Worrying during pregnancy is normal. Second-trimester pregnancy questions answered!

The second trimester is when things really start to become real. Your brain is finally catching up to the fact there is definitely a baby growing in you. The second trimester leads to new worries, as our body and emotional state are ever-changing.

I did an infinite amount of Google searches while pregnant. Looking back, there was minimal need for the amount of worry or Google searches. But, I find comfort in the fact that worrying during pregnancy is common - and normal. 

It does make sense we worry during pregnancy. We have dreamt about this little babe(s) and want them SO bad. But too much worry and stress isn’t good, so here are answers to some of the most common second-trimester pregnancy questions. 

newborn baby with mom
Photo Credit: @briannebellphotography

Trust your doctors

The nurse line is available for a reason and it is absolutely ok to use it. Just as a note from experience, don’t rely on it to give you full peace of mind. Many answers to pregnancy-related questions don’t actually have clear-cut answers. 

But, the nurse line will offer a plethora of REAL knowledge, like the answers below, and that is better than the one million opinions you will read via your Google search. 

When will I actually feel the baby move? What does the baby feel like when it moves?  When will my partner feel it? 

There is no “correct” time to start feeling your baby move. Most women will begin to feel it between 15-25 weeks. I think it was about 18 weeks for me. If your placenta is in the front, you won’t feel the baby kick as soon. Your doctor can diagnose placenta placement this at your 20 week ultrasound. 

I do know that the excitement to feel the baby move is real. I Could. Not. Wait. But, I had no idea what feeling I was even waiting for - and it is hard to describe.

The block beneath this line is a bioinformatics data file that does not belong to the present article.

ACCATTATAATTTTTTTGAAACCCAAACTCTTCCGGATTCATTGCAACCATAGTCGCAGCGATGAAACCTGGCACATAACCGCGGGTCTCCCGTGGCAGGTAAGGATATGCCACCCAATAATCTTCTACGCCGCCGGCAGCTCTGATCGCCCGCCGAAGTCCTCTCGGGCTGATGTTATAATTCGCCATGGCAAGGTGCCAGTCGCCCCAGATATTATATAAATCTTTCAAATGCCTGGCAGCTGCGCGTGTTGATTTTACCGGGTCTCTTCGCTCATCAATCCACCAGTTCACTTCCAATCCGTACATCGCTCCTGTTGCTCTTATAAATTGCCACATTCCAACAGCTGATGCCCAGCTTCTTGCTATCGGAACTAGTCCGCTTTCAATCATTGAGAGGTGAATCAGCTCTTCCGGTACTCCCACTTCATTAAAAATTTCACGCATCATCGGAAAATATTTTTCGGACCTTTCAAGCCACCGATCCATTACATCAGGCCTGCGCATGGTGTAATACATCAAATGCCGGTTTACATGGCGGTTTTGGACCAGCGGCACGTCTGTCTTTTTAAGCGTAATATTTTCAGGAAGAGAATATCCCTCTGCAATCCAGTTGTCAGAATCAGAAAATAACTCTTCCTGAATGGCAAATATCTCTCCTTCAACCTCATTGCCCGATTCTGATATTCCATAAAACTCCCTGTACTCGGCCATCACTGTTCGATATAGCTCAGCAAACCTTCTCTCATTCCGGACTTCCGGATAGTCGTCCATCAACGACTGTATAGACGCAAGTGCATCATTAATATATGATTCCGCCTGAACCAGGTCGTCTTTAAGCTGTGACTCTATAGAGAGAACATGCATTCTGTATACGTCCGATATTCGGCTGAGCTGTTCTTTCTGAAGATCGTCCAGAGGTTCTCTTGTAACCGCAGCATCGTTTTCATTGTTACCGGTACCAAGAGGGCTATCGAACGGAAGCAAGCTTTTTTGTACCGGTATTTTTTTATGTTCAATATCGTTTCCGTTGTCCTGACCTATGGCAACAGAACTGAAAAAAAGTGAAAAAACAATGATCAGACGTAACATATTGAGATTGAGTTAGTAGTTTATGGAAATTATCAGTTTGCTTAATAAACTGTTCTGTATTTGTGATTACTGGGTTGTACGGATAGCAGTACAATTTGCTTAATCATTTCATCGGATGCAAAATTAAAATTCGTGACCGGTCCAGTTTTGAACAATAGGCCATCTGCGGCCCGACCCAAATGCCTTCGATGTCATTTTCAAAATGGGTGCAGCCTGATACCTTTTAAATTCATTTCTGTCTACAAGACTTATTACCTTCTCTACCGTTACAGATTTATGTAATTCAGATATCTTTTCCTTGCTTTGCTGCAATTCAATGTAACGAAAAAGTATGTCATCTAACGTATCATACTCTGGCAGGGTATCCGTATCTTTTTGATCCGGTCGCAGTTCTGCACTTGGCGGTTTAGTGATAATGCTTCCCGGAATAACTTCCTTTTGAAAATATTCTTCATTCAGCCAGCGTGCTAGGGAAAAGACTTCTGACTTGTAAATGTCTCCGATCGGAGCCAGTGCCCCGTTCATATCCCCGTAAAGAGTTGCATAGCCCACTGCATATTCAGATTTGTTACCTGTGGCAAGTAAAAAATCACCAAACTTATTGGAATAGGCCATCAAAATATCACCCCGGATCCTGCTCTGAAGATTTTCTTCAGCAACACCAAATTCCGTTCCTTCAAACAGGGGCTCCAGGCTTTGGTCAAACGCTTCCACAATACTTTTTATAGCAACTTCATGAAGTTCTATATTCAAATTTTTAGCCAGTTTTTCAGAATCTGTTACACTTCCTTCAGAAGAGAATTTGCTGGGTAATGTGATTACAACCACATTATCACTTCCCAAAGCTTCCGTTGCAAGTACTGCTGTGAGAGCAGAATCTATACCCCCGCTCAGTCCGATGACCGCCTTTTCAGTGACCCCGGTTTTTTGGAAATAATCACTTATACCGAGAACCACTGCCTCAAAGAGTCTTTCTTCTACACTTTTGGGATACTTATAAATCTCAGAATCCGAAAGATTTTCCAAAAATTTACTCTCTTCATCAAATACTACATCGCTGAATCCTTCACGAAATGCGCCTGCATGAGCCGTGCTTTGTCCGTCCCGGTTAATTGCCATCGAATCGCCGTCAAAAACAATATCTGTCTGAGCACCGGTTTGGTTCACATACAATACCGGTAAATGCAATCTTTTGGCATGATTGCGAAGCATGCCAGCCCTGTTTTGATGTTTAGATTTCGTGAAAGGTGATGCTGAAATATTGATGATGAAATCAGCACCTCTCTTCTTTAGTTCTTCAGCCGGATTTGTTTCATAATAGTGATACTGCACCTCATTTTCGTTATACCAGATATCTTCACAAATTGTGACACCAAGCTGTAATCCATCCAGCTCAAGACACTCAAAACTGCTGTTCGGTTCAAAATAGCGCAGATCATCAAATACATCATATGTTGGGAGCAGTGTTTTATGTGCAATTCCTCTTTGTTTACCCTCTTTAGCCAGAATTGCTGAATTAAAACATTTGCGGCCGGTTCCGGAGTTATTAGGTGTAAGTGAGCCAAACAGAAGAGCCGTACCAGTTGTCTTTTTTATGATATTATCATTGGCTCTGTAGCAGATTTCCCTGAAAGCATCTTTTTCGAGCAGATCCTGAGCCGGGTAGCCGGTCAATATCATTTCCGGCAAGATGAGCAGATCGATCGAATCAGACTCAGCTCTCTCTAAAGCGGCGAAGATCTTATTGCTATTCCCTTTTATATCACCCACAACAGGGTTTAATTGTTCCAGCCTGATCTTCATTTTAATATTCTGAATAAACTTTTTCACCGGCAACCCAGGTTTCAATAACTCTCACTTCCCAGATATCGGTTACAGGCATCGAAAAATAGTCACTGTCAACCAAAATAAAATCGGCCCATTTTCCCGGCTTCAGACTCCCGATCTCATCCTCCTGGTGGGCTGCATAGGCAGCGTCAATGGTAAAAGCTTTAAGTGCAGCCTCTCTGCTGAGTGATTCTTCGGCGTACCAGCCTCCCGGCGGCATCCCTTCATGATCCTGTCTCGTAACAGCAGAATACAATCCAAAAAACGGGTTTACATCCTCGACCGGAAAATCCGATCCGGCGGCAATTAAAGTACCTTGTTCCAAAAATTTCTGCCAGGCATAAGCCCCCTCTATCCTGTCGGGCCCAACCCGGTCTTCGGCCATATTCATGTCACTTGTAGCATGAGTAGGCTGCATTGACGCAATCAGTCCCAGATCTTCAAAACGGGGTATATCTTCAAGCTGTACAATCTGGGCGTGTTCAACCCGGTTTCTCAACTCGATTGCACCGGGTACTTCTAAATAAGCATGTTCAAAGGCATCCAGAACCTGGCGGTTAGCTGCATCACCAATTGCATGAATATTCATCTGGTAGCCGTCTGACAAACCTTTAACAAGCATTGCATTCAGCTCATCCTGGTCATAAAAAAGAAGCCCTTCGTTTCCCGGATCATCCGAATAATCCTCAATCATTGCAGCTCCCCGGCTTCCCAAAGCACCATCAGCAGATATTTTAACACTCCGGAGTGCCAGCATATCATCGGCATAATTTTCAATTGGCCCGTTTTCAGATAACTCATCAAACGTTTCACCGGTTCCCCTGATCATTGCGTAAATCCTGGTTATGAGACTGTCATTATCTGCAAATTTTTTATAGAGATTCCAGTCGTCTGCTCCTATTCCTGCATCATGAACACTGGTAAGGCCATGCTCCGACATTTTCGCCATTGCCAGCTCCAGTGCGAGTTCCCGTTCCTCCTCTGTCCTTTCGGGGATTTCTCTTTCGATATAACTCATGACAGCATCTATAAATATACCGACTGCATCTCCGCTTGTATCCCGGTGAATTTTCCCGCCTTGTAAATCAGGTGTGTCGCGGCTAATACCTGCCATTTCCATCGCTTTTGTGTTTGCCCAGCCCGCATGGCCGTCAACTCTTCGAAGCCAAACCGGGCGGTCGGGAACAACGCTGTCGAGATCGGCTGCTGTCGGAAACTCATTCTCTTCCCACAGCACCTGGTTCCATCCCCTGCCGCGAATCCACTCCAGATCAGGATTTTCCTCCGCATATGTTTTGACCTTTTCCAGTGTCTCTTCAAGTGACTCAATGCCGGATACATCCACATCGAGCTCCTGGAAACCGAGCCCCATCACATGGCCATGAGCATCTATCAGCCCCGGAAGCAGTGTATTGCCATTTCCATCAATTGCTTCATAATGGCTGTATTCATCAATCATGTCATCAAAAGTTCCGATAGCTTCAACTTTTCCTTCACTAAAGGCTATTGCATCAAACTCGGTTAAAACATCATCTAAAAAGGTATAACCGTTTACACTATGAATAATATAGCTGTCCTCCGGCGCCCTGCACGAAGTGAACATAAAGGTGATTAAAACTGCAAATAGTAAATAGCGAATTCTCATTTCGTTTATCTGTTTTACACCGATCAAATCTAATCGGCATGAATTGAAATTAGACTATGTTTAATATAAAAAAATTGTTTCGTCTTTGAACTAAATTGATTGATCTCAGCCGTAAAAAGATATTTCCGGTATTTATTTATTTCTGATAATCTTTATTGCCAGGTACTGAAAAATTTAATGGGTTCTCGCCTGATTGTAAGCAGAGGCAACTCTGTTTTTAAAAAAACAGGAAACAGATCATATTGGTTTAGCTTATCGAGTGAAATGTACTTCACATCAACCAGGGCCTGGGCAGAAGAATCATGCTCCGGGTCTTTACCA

Here is what I felt in the early stages of baby moving:

  • Light flutters or tickles
  • A light patter
  • A small “woosh” feeling in my stomach
  • A light swimming feeling in my stomach 

As my baby grew, the movements became much more obvious. But at the beginning, it is hard to determine!

I promise, at some point, your partner will feel the somersaults your baby is doing! 20 weeks is about average to start feeling movements from the outside. It will be longer if your placenta is attached upfront or if weight gain happens in your belly area. 

mom and baby on a changing pad
Photo Credit: @janiechicstyle

Is my baby moving enough? 

Your baby’s movement in the second trimester can be irregular, so there is probably nothing wrong. Some are non-stop gymnasts, while others prefer a more rhythmic approach. Generally, both of the above scenarios are fine. 

If you are feeling paranoid about the amount of movement, do a kick count. A kick count is where you take 1-2 hours to concentrate and see if you feel the kicks. Every kick you feel, write it down. It is best if you’re in a relaxed state, but the baby is active. 

To help the baby move you can:

  • Eat something
  • Shine a flashlight,
  • Gently push on your belly. 

In all honesty, I didn’t have great success with the kick count because I didn’t feel like my kiddo moved on command. I mostly just followed my gut instinct. If your gut instinct has you alarmed or if you do a kick count and feel decreased movement, call that nurses line.